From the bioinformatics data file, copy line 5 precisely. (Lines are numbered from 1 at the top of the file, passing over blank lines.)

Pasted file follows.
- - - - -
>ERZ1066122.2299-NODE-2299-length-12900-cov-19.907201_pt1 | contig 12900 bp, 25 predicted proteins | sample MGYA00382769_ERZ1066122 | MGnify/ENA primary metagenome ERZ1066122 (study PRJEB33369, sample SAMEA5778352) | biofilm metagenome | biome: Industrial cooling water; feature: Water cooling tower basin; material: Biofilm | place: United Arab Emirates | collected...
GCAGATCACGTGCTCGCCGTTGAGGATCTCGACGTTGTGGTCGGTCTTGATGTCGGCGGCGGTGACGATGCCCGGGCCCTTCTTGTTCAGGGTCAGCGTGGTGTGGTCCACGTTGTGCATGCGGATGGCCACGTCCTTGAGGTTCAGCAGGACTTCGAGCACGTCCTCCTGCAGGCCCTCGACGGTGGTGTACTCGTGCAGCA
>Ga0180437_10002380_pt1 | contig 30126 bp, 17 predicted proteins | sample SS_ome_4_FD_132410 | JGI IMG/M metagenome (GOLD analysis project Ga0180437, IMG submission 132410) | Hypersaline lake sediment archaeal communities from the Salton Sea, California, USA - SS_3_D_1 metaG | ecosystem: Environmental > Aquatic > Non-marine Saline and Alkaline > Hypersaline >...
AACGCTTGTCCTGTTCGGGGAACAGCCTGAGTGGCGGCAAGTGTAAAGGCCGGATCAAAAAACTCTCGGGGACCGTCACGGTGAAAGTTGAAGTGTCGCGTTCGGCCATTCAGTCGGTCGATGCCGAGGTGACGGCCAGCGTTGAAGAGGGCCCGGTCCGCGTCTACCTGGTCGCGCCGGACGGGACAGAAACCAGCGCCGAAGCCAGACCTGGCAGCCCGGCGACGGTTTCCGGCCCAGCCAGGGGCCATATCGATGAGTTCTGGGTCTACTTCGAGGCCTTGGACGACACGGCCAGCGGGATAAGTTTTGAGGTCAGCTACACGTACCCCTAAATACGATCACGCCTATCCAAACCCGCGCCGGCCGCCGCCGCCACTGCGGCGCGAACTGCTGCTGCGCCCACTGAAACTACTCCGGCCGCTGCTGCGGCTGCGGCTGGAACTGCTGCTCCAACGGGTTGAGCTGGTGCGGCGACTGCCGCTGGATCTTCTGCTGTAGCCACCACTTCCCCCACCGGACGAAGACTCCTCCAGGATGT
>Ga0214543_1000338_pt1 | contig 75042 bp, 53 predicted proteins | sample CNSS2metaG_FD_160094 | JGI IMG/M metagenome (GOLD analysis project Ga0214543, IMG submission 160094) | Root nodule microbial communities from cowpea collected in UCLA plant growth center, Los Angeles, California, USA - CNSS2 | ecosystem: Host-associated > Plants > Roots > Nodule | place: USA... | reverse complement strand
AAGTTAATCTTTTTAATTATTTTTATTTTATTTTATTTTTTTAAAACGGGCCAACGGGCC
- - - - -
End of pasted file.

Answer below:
>Ga0214543_1000338_pt1 | contig 75042 bp, 53 predicted proteins | sample CNSS2metaG_FD_160094 | JGI IMG/M metagenome (GOLD analysis project Ga0214543, IMG submission 160094) | Root nodule microbial communities from cowpea collected in UCLA plant growth center, Los Angeles, California, USA - CNSS2 | ecosystem: Host-associated > Plants > Roots > Nodule | place: USA... | reverse complement strand